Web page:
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LASIK technology improvements lead to better outcomes

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Improvements in LASIK technology over the last decade have yielded better outcomes for the vision-correcting surgery – creating what one expert is calling “high-definition” results for patients.

“People say we’re delivering ‘high-definition’ vision today, compared to standard definition we were years ago,” Dr. Kerry Solomon, director of the Carolina Eyecare Research Institute in Charleston, SC, told FoxNews.com. “We’re more automated and more accurate with what we do.”

According to Solomon, a member of the executive committee of the American Society of Cataract and Refractive Surgery, most LASIK surgery practices have a 90 to 98 percent success rate of achieving 20/20 vision in patients — compared to just 65 percent when the procedure was first FDA-approved in the 1990s.

LASIK, laser-assisted in situ keratomileusis, is a surgical procedure that utilizes a laser to permanently change the shape of the cornea to correct vision. Nearsightedness and farsightedness are both caused by distortions in the cornea.

During the procedure, a flap is created in the cornea so that a computer-controlled excimer laser can vaporize a portion of the stroma, which is located in the middle of the cornea. The flap is then closed again, correcting the curvature of the cornea, and improving vision.

In the mid-1990s, surgeons used a surgical blade to create a flap in the cornea. But now, the majority of ophthalmic surgeons use a femtosecond laser. The laser separates tissues by creating a layer of bubbles, then making an incision to create the flap. If the surgery is disrupted, the air bubbles dissolve and no tissue is removed, unlike with a blade.

Side effects related to LASIK have also improved over the years.

“The improved accuracy and precision with the [femtosecond] laser has allowed us to create thinner flaps… which have been shown to be beneficial at reducing one side effect of LASIK— dry eye,” Solomon said.

Dry eye and night vision symptoms, which can include seeing starbursts, streamers and halos, are the most common side effects of LASIK surgery. In the past, decreased vision was a common complication, but is rare today, Solomon said.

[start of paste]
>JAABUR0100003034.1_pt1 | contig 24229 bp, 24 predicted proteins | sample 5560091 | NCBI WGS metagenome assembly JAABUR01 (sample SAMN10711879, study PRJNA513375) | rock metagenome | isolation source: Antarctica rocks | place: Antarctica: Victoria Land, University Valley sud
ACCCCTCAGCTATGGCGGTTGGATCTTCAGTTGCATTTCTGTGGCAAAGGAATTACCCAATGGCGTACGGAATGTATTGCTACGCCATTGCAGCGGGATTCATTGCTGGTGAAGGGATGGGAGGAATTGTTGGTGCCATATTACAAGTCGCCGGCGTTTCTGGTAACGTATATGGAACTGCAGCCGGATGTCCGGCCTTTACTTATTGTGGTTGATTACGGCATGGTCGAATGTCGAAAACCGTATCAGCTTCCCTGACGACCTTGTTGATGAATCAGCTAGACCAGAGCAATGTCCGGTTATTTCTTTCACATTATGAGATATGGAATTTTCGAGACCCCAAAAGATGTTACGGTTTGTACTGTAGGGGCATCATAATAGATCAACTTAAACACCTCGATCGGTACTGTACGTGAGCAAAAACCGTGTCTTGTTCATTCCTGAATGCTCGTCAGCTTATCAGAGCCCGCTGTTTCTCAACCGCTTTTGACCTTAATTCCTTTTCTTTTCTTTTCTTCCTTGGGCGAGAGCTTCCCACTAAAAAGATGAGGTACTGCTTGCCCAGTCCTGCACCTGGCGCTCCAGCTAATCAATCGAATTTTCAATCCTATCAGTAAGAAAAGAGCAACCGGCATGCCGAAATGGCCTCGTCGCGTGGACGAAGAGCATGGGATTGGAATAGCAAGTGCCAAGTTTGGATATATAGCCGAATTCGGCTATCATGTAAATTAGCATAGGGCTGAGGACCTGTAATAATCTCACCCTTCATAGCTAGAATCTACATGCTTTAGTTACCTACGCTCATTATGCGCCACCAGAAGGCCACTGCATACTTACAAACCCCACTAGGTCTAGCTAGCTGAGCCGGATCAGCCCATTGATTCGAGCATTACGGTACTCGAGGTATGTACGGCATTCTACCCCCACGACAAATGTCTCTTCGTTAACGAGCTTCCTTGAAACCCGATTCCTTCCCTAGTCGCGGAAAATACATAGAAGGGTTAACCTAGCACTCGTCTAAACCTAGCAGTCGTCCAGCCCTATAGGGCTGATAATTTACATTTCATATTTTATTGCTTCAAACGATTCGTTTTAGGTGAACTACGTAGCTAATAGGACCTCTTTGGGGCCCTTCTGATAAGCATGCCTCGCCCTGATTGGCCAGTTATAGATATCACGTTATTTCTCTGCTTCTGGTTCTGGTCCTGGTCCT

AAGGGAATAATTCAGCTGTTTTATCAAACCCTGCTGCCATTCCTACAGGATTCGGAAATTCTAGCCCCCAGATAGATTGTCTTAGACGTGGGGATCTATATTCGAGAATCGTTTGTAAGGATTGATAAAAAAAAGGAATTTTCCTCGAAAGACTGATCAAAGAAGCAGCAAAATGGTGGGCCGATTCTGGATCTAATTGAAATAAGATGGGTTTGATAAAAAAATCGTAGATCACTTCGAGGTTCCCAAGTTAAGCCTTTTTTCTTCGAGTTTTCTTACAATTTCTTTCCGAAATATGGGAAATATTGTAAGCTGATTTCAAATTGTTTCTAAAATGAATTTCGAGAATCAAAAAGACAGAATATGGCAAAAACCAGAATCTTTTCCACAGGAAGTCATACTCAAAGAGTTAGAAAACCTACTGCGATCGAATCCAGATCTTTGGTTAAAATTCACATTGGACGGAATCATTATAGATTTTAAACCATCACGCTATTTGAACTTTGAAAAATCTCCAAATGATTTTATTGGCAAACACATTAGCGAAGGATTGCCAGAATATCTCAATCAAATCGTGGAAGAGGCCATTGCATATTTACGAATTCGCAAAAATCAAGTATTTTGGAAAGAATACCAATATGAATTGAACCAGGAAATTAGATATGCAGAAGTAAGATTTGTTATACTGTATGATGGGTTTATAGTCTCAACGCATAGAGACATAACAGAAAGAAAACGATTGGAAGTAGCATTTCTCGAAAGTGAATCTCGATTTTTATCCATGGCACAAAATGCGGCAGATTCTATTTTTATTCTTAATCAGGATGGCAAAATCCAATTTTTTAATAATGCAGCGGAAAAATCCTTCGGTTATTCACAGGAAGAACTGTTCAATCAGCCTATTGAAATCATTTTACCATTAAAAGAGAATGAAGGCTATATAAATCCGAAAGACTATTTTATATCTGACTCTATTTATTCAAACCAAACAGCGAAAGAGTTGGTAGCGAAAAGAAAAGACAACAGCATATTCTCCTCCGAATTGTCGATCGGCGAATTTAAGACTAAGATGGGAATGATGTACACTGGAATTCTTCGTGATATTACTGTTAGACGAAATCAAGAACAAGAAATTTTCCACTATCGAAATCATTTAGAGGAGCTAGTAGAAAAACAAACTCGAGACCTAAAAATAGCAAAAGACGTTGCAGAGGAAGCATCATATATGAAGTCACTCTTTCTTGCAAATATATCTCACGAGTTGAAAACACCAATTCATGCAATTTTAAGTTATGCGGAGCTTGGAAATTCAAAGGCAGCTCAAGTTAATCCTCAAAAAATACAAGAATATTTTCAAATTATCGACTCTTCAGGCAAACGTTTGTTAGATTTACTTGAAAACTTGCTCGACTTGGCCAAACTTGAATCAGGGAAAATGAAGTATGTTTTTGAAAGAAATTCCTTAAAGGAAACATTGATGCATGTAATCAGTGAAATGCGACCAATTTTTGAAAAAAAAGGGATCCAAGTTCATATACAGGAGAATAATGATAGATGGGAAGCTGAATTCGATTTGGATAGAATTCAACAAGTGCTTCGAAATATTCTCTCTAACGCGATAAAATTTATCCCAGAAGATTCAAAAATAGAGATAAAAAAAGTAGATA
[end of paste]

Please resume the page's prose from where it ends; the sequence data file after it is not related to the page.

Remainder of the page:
Dry eye can occur immediately following surgery, but should improve over the first 4 to 6 weeks, and outward of 3 to 6 months. While some patients may find they need to use eye drops regularly, dry eye shouldn’t limit a person’s ability to function on a day-to-day basis. Solomon noted that, for some patients who had dry eye complaints with contact lenses, they actually had fewer symptoms after LASIK surgery.

Night vision issues should also clear up in the same period of time.

“[Night vision symptoms] shouldn’t affect the ability to lead a normal life, but may change the way you see the world,” Solomon said. “There’s a rare chance it could limit your ability to function… which is why we’re very careful about selecting people.”

A patient should be thoroughly screened before LASIK surgery. According to the U.S. Food and Drug Administration (FDA), people who have experienced vision changes in the past year, have a disease or disorder that may affect wound healing, or actively participating in contact sports may be at risk for complications from LASIK. The procedure is approved for adults for adults age 18 and over.

LASIK patients should still visit an ophthalmologist or optometrist for annual exams. It’s possible that a patient will need a touch-up LASIK procedure to fine tune his or her vision in the future, or may need reading glasses later in life.

“Aging changes occurs within 100 percent of the population,” Solomon said. “…Occasionally things will change in [eye] shape and size.”

Though experiencing changes in eye shape or size are rare, they can occasionally occur among women after giving birth, or among people who may frequently strain their eyes with activities such as reading. Some people will also develop astigmatism as they age.

As the body ages, the muscles that support the eye change, which may change the shape of the lens of the eye, leading to an inability to read without glasses. To correct it with LASIK, surgeons may suggest monovision, where one eye is corrected for reading and one for vision.

For someone looking for an alternative to glasses or contacts, LASIK is a good option – but Solomon notes that the procedure does still carry some risks.

“It’s still a procedure, it’s still surgery and no surgery is perfect…outcomes are better than they have ever been and technology continues to improve, yet it’s important to understand there is still a risk; complications, though rare, still occur,” Solomon said. “It’s important to get a thorough exam and be screened appropriately. If you’re not a good candidate, you should listen to the advice of your doctor and wait and see if the technology improves.”